This blog is intended to be a repository for my thoughts regarding the relaunch of my campaign world, Auracrux. I suspect the primary function of this blog will be a place for me to think out loud and measure my own progress towards a fully realized playable millieux. Secondarily, it will serve to update those of my players who are interested in getting more information about the revival of Auracrux.
I expect to post more information similar to the invitation packets sent to my players, including updates on history, geography, notable persons, etc. Furthermore, I plan to make some blog posts about my evolving game philosophy, reflections on the system, theme, etc.
In this first post, I would like to discuss a major decision in the form of Auracrux: Rebirth. I have chosen to use 4th Edition D&D as the rule set for this game, despite Auracrux's origins as a 1st Edition AD&D game. This choice might have surprised some who remember my distaste for the grind that seemed to take hold at Paragon tier.
That distaste did motivate me to return to AD&D. Last winter, I attempted to run The Temple of Elemental Evil in AD&D for a group of folks locally in State College. Though I believe everyone involved got a small measure of enjoyment out of the game, it was not the wonder I remembered. There were a lot of questions about why things worked certain ways, or even disagreements about basic positioning and its meaning for mechanical resolution. I found that I was unable to justify many of the arcane rule sets governing life in Gygaxian D&D. In my own mind, AD&D is a complicated whole that produces a fun and complex game world. But it requires a great deal of complicated charts, tracking of minutiae, and player/DM hostility to bring that result about.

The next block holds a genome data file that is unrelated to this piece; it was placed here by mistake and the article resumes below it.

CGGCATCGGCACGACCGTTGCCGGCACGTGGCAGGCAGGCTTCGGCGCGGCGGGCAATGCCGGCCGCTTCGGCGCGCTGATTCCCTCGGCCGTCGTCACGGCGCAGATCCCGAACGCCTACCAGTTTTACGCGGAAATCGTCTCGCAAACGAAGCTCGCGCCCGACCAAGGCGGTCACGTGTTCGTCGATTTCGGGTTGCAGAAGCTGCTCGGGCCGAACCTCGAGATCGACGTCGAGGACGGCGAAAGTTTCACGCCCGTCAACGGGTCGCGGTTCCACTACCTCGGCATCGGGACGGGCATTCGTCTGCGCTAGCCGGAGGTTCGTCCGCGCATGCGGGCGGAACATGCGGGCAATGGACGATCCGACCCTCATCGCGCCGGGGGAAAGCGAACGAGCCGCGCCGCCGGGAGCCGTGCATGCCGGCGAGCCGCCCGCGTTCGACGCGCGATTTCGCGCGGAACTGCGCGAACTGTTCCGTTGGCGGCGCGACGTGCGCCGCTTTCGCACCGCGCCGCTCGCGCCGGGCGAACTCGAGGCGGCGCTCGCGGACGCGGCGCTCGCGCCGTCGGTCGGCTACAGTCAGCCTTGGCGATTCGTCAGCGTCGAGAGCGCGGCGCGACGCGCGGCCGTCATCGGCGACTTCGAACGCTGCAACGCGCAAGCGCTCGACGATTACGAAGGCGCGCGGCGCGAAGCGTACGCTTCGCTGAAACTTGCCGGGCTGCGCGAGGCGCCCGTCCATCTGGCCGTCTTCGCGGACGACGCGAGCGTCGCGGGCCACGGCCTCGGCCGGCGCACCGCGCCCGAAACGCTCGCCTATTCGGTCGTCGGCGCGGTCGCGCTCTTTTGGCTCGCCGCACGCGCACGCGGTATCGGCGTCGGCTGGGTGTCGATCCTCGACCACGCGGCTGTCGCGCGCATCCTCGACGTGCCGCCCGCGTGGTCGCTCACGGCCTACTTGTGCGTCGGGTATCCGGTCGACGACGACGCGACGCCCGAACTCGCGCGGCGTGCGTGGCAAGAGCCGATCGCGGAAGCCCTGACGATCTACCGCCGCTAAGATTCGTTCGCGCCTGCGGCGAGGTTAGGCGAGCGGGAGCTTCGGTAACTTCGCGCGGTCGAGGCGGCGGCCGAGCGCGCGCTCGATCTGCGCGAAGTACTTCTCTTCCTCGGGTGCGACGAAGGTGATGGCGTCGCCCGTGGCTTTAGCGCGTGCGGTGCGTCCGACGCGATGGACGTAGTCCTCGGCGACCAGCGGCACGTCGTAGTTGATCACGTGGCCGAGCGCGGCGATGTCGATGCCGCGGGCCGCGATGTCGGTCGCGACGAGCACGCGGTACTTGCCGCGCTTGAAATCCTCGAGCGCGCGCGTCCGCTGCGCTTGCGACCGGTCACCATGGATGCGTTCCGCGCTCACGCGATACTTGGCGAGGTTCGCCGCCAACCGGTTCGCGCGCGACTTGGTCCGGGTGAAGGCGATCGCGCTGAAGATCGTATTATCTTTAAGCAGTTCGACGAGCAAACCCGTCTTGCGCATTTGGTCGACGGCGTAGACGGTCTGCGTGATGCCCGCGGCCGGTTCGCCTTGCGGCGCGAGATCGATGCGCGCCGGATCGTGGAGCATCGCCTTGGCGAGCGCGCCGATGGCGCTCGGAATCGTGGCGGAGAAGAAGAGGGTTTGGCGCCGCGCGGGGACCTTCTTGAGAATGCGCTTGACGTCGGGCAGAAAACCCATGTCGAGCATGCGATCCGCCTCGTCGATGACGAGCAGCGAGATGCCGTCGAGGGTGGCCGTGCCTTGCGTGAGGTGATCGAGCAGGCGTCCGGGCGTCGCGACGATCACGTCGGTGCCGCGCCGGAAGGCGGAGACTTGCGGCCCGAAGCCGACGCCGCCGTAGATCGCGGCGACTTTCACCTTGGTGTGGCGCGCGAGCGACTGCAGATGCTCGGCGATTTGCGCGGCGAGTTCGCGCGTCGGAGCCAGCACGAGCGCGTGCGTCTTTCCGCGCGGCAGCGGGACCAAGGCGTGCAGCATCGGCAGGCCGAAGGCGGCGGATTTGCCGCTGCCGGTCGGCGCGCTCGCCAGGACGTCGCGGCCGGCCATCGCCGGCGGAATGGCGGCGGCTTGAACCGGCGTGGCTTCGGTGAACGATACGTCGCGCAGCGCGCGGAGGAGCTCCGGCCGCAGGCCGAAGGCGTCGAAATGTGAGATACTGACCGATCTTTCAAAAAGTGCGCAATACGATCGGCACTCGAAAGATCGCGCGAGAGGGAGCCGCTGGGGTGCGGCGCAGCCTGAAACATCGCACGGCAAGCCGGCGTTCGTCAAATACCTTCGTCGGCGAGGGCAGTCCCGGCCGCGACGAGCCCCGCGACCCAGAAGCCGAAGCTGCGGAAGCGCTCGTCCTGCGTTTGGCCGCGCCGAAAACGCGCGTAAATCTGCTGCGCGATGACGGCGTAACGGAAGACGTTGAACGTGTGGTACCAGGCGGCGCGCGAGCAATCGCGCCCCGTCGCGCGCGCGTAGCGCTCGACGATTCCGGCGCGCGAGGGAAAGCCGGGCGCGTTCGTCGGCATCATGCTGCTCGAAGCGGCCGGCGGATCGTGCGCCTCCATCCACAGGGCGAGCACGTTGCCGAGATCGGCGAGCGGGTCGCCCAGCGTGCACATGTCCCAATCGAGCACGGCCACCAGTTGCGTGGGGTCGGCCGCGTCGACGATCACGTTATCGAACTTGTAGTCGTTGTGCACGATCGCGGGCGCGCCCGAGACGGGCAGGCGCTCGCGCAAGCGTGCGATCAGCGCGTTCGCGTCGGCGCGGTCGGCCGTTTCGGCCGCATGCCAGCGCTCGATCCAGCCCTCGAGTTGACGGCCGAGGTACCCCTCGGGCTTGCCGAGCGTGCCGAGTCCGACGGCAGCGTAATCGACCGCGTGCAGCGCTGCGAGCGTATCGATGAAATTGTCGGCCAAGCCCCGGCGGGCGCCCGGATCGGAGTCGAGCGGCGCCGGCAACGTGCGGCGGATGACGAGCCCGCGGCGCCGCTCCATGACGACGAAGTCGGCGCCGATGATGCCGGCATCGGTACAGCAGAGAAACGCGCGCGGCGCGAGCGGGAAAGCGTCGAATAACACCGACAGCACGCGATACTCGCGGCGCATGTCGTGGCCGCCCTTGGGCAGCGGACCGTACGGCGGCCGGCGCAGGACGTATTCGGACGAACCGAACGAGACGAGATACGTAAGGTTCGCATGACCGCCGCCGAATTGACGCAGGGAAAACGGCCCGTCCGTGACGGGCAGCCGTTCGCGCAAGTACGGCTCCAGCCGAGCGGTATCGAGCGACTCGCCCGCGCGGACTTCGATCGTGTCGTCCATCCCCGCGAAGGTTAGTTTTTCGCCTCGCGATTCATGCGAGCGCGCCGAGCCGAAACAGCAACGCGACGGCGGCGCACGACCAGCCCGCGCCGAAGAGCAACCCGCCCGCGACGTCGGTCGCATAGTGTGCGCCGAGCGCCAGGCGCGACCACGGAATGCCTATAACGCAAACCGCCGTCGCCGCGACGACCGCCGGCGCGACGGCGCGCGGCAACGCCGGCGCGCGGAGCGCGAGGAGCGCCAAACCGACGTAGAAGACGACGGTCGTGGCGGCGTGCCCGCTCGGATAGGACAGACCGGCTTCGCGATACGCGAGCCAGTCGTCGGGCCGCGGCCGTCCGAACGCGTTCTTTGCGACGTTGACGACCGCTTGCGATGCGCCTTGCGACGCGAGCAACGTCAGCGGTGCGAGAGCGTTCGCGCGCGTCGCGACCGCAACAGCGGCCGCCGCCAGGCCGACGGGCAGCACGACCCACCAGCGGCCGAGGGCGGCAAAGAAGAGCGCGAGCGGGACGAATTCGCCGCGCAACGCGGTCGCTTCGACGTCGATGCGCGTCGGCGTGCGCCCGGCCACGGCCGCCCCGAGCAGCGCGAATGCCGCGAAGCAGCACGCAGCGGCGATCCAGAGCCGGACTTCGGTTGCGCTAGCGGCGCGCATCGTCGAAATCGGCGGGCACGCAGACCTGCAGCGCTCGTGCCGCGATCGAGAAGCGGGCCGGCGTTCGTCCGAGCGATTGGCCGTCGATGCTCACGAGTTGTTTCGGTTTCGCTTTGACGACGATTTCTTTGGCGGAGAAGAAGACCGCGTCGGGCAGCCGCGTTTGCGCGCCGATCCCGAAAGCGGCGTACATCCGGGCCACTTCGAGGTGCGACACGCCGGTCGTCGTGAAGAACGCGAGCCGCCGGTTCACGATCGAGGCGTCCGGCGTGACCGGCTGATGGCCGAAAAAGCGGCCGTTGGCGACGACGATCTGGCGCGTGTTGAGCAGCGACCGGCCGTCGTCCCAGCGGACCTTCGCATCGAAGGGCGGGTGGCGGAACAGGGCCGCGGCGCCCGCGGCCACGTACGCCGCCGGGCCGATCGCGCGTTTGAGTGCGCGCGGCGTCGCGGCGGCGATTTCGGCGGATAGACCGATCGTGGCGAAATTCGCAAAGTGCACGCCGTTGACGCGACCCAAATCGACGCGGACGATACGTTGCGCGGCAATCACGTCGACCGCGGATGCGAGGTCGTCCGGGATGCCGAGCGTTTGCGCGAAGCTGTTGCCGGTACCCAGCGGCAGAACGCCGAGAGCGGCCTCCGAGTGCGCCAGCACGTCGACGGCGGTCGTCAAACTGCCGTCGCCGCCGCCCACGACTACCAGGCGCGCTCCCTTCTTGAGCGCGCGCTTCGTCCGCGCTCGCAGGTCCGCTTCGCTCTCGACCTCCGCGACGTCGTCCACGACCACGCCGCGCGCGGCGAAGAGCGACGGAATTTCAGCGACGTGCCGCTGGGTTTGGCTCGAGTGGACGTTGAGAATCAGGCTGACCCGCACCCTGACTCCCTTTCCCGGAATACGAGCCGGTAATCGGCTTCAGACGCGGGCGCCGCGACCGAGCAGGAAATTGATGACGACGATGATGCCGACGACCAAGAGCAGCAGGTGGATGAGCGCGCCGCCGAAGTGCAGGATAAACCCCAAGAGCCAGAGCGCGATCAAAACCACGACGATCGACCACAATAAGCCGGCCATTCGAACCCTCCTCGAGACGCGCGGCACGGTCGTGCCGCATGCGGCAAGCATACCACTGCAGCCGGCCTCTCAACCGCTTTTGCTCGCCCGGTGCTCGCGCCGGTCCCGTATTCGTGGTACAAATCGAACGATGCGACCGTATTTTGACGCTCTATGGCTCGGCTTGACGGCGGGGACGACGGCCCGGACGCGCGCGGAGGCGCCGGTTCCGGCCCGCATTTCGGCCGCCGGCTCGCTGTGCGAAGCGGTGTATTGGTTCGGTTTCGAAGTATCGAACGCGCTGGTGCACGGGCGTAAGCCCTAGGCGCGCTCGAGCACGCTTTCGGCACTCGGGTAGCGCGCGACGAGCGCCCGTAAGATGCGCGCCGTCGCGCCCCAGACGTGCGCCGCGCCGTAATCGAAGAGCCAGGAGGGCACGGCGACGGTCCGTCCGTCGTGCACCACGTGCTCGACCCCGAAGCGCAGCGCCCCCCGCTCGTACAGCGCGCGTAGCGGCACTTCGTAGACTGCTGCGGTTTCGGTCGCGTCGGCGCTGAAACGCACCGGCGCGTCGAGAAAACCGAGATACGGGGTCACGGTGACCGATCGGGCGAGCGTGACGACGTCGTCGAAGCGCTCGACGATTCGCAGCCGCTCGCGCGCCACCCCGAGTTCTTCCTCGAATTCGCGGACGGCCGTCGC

On the other hand, 4th Edition, for all its warts, is an accessible straightforward attempt at creating a fun game. I learned a great deal in running my first 4e game, and have since spent a lot of time reading others' reflections and advice. Also, I am currently playing in a 4e game run by my friend Jon. This game has been enjoyable, simple, and tactically engaging. 4th Edition does a great deal of the work for the DM, and this shows at the table.
The main points in support of 4th Edition include simple encumbrance, built in tactical decisions, general lack of ambiguity, and lack of time consuming minutiae like spell memorization and item saving throws. At some point in the future I will blog about how I plan to address the only major con of 4e (in my mind), the danger of grind.